“Why am I not getting stronger? I’ve been going to CrossFit classes for months and I still can’t use a heavier barbell or dumbbell in my workouts. What gives?” Have you ever asked your coach this question or even just thought it in your head?

While there are many different factors that can differ on an case by case basis; what’s your eating look like, how are you sleeping, what does your technique look like, are you coming to class consistently, etc.; there is a major factor that has to be taking place for everyone in order to make your body grow stronger.

I am talking about the principle of progressive overload. This simply means that, over time, we must increase the intensity (weight/difficulty of skill/number of reps/etc.) of whatever it is we are trying to get better at. For example, if we do a set of back squats one week at 45 lbs. then the following week we should do the same number of sets/reps at 50-55 lbs.

We can continue this progression unless or until our technique begins to break down. Even when that happens though we can continue to progressively overload our training by manipulating any of the other variables I mentioned earlier.

The principle of progressive overload is exemplified by the ancient Greek story of Milo of Croton and his Bull.  At some point in Milo’s childhood he decided that when he grew up he was going to be known as the greatest athlete in all of Greece. Milo knew that in order to achieve his goals, he needed to start training as soon as he could and by whatever means necessary. With his goal in sight, Milo carried his family’s only young calf up the nearby mountain and brought it back down all in one training session. Milo continued on this regimen everyday through the calf’s adolescence and into its adulthood.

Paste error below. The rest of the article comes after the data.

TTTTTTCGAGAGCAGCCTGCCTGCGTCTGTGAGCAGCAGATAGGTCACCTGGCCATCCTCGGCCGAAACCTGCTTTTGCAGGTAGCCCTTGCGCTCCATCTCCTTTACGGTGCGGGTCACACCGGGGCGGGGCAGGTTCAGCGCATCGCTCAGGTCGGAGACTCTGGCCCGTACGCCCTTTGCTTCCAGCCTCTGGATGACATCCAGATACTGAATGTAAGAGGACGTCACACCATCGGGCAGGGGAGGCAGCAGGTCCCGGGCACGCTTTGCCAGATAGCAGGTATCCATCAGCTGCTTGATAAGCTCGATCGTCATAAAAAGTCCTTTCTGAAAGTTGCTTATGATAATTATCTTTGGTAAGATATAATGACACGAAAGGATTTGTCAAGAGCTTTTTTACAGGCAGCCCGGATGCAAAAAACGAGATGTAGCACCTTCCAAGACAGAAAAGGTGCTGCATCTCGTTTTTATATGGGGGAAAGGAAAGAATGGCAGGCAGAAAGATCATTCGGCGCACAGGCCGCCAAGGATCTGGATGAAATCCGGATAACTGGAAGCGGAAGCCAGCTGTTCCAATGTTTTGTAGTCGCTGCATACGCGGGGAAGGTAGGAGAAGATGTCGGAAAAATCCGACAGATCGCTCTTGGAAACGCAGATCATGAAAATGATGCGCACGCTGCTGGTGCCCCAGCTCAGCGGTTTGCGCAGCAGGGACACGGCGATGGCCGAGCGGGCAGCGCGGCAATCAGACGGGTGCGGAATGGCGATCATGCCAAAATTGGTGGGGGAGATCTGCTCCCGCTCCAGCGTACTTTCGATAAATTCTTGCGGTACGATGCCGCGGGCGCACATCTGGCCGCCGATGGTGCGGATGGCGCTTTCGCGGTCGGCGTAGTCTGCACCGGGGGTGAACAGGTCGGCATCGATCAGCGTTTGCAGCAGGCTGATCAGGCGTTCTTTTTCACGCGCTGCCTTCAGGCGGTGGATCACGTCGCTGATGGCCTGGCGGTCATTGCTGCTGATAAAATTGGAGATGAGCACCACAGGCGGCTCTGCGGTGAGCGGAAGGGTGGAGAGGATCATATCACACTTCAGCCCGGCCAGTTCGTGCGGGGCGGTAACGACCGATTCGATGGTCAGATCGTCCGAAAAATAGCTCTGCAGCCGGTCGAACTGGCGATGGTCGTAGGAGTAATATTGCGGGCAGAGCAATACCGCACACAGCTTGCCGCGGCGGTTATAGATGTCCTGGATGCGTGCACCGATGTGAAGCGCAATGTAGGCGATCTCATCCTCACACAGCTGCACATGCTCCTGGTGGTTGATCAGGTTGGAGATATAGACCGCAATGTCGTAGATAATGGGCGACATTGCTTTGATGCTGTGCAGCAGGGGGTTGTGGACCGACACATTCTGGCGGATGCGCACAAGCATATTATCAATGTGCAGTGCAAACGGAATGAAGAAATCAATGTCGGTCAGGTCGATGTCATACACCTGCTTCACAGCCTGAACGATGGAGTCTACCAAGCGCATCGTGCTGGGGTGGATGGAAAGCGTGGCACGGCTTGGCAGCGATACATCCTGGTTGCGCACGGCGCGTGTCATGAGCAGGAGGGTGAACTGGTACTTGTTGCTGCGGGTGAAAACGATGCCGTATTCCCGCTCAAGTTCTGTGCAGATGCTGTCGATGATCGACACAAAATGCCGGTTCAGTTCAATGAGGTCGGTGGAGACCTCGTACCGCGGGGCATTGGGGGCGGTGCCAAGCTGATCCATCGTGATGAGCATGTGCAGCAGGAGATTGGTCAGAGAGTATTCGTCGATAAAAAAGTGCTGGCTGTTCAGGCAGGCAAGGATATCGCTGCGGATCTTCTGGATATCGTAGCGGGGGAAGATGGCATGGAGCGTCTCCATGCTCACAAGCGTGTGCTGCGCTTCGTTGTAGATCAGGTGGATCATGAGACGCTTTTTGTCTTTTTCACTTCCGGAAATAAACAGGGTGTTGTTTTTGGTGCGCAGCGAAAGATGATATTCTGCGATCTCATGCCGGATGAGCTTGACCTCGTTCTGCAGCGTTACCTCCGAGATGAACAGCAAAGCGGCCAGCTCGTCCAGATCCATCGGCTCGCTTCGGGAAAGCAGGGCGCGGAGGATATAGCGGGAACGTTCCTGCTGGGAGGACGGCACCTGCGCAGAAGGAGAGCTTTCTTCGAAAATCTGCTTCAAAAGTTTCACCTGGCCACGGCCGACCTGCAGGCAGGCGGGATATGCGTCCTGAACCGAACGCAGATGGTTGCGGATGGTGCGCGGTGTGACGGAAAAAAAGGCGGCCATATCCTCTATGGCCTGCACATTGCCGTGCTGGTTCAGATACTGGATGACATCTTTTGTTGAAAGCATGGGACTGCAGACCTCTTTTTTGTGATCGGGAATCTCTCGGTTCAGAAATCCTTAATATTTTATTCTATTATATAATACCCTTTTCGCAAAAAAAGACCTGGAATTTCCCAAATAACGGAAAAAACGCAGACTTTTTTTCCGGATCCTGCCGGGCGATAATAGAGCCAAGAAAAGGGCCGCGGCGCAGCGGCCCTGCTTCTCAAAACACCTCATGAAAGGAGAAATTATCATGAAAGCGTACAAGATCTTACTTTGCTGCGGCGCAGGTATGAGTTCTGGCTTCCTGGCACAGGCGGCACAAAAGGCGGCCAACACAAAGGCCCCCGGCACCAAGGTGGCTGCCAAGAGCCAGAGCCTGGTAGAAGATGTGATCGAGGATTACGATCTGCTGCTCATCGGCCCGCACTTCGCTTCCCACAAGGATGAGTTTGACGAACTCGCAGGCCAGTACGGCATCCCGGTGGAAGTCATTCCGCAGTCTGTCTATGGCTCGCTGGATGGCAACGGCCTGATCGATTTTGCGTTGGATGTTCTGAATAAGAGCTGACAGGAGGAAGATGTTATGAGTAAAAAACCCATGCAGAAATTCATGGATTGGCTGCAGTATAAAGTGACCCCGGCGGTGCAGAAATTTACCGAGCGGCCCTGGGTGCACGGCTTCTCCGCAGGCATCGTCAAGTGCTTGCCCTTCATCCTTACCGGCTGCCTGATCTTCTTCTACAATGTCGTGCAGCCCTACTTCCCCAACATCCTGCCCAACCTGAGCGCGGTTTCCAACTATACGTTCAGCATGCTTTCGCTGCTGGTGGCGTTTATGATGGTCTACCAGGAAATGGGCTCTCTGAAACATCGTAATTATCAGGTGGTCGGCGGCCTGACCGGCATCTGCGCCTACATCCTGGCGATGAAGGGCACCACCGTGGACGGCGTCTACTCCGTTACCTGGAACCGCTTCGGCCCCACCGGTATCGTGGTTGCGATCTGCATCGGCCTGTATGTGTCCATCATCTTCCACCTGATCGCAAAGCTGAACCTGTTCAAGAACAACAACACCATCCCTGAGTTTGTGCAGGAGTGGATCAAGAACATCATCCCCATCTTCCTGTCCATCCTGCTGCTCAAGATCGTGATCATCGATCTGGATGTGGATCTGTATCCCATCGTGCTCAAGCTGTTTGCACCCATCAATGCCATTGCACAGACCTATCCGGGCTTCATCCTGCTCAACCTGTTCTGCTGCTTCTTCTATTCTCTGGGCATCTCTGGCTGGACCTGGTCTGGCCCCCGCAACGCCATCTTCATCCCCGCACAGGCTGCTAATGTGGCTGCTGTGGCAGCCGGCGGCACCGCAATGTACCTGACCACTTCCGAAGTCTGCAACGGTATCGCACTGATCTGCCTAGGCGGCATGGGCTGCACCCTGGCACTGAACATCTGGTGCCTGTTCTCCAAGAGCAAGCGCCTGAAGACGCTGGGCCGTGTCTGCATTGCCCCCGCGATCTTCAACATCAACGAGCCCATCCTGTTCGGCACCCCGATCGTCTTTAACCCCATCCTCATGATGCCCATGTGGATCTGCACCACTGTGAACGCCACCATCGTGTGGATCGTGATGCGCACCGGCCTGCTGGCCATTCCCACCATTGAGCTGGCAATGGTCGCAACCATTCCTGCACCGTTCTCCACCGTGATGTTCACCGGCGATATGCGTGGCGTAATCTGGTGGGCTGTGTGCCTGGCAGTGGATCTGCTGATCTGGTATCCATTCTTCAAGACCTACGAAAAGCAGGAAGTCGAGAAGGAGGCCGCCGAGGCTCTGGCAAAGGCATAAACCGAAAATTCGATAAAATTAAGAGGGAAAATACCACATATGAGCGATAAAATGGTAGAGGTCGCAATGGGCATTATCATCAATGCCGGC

Gradually over time Milo of Croton’s calf grew into a massive bull. Carrying the ever increasing, and consequently constantly varied (because of the changing shape and size of the bull), load up the mountain continuously forced Milo’s body to adapt to the new stimulus. Thus making Milo stronger and better able to accomplish the training task set before him.

Now I know what you’re thinking; No, you do not have to start carrying an animal around in order to get stronger in the gym. But we can take a similar approach to our training at the box that Milo had with his hike up the mountain.

Consistently find ways to increase the intensity of what you are trying to get better at. If you want to get stronger and use heavier weights in our conditioning then start by adding sets with a slightly heavier DB or barbell, you don’t have to use the same weight the whole way through a WOD.

If you are trying to pull or push your body weight up then start with the most advanced version of the movement you can do when fresh and then scale down as you get tired. There are so many different ways you can overload your training – pick one and push yourself.


You will only improve if you gradually increase your intensity over a long term progression. This is a fundamental truth about strength and conditioning. There is no getting around it. The good news is that this is simple to accomplish in practical application. The less good news is that it will force us to play around at the edge of our weaknesses.

In order to get better at whatever your goal is you have to be willing to hit that edge and fail as many times as it takes. If you are willing to endure the frustration of failure then you will push that edge further and further away as you get stronger and your bull grows larger.

This is not a fast process. Milo of Croton carried that bull every day from its infancy as a calf until it was a 2,400 pound behemoth. That did not happen in a few weeks. Progressive overload works, but it will require consistent effort over the long haul and the humility to stick with it when your progress isn’t happening as fast as you’d like it to.

Work hard, work smart, work consistently, and work humbly; and one day you’ll be standing at the top of your own mountain with your own fully grown bull on your back asking yourself –

“Where’s a higher mountain I can climb next?”


Looking for a community of like minded athletes to help you get stronger? Connect with us at https://crossfitbradenton.com/  to get your journey up the mountain started!

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